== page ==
“” Fundraising best practices and advice

Professional Fundraising Certificate Program

Building Relationships in Fundraising

Experienced fundraisers will consistently tell you, “This is a relationship business.” Their point is that giving to a cause represents an intensely personal decision on the part of the prospect/donor, and it is a choice that must be nurtured and cultivated, not rushed or forced.

In the first meeting with a prospect, the watchword is, “listen.” Rather than conducting extensive research on your cause so that you can present compelling information to the person with whom you are conversing, try to learn as much about him or her as possible before and during the meeting. Ask questions and see if you can find out what they care about, both philanthropically and in other areas of life.

Motivation is the key to a person’s giving. What moves them to give their hard-earned money to a cause? Why do they have a passion for a college, an art museum, or an animal shelter? Important though it may be, motivation cannot be seen or touched, since it takes place within a prospect’s mind. While you cannot read someone’s mind and know what motivates them, you can find out a lot about the topic simply by asking them or by doing research on the nonprofits who have received gifts from them in the past.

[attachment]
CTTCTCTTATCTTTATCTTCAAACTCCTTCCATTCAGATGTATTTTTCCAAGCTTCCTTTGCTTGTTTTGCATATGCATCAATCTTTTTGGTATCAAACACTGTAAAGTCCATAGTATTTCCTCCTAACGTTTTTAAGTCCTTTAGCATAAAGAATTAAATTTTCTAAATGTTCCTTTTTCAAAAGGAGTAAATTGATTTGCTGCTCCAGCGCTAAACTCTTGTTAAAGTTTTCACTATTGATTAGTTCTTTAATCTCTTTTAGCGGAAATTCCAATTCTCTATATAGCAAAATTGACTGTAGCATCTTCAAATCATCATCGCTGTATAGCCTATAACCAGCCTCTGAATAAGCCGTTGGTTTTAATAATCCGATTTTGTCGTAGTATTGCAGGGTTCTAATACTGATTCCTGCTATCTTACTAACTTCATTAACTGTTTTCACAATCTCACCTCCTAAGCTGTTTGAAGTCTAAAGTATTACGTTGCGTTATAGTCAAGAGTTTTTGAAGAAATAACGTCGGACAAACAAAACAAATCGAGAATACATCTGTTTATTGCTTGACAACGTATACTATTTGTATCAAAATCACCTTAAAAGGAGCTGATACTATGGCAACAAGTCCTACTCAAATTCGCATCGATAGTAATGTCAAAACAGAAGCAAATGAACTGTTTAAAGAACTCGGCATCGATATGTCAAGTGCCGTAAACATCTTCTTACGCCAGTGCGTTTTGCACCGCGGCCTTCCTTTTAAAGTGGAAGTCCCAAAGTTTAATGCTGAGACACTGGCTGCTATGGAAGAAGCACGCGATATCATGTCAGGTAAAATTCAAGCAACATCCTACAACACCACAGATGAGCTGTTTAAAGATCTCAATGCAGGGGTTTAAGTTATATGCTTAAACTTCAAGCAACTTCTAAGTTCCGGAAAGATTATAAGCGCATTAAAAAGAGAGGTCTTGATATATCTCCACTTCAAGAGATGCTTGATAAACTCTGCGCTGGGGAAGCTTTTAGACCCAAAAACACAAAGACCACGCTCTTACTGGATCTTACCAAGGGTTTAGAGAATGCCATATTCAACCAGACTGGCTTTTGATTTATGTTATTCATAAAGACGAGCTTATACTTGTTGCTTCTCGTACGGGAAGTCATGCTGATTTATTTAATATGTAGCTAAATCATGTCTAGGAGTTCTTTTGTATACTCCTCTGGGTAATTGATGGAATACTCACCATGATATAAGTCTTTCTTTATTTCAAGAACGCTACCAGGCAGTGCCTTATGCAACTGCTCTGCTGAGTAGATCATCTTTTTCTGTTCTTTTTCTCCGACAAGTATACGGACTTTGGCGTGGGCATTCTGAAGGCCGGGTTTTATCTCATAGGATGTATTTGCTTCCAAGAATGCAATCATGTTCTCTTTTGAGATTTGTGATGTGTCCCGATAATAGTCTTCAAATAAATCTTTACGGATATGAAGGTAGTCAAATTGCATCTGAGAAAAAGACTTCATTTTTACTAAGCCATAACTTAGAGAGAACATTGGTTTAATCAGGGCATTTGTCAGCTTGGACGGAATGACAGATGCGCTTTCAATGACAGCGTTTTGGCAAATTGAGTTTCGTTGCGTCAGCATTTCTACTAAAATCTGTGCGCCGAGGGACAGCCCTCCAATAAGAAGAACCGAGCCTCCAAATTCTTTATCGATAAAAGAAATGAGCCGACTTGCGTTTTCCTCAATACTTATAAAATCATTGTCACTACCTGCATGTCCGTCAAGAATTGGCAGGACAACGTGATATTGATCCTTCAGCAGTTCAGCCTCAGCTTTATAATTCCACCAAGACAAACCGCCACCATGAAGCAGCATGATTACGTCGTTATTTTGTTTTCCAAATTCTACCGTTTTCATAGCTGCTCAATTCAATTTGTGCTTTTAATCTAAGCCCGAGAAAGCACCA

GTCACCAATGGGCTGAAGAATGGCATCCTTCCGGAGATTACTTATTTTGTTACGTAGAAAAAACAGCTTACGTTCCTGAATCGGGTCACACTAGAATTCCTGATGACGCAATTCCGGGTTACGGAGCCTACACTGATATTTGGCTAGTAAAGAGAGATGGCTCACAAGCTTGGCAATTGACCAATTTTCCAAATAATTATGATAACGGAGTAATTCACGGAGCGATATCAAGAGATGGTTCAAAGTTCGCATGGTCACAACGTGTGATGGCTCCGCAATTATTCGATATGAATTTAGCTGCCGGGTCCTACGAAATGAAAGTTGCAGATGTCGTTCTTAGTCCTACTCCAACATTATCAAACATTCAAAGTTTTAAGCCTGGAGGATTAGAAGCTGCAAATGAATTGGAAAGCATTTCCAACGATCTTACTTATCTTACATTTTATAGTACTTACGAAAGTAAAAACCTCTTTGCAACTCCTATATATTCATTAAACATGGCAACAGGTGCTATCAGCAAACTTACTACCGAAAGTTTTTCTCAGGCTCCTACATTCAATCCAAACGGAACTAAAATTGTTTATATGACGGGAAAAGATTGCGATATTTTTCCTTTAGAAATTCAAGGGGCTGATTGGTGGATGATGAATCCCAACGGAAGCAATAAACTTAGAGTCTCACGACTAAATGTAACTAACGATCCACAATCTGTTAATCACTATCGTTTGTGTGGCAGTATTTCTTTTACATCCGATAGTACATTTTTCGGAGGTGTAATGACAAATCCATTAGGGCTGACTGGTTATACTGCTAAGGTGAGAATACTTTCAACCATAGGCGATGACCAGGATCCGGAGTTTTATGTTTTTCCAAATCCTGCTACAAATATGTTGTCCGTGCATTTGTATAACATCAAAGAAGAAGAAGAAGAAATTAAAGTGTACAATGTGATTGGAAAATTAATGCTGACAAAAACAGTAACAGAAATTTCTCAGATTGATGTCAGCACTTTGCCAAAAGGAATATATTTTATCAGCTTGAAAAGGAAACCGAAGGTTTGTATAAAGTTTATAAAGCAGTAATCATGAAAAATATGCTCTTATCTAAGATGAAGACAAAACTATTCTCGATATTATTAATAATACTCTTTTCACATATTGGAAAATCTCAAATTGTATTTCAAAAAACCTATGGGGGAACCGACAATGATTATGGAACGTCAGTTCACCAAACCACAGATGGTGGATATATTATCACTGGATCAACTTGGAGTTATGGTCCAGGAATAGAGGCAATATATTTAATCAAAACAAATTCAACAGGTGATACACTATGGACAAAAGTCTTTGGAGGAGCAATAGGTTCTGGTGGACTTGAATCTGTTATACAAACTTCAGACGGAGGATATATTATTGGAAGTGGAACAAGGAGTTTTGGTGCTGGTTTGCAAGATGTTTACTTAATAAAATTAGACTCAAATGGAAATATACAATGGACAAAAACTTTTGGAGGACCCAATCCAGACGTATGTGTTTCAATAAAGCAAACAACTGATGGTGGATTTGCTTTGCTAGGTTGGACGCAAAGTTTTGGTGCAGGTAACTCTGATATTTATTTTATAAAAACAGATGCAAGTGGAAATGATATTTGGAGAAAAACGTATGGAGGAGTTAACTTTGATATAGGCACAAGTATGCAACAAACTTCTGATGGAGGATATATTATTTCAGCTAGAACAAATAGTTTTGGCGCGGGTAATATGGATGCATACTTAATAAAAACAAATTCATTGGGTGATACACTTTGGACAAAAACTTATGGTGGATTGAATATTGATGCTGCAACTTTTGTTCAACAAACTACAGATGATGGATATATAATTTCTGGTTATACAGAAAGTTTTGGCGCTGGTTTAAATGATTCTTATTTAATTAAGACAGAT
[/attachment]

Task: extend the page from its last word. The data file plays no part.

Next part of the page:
“Cultivating” a prospect until they become a donor is an appropriate metaphor, because the process is very much like planting seeds and then helping them to grow. Just as a seed, having received water and nutrients becomes a growing plant, a prospect becomes a donor at the right moment.

Remember, too, that an existing donor is your most valuable prospect for a future gift. If someone has already given to your cause, it means that they believe in your mission and want to help you succeed. This means that your relationship with them, carefully cultivated until you make the “ask,” does not end with a gift, but should continue for years afterward. Through careful stewardship, you will reinforce their good feelings about becoming a donor, and they will be far more likely to give again.

The experienced fundraisers are right: it is a relationship business!

Frank White, Instructor, Boston University Professional Fundraising Program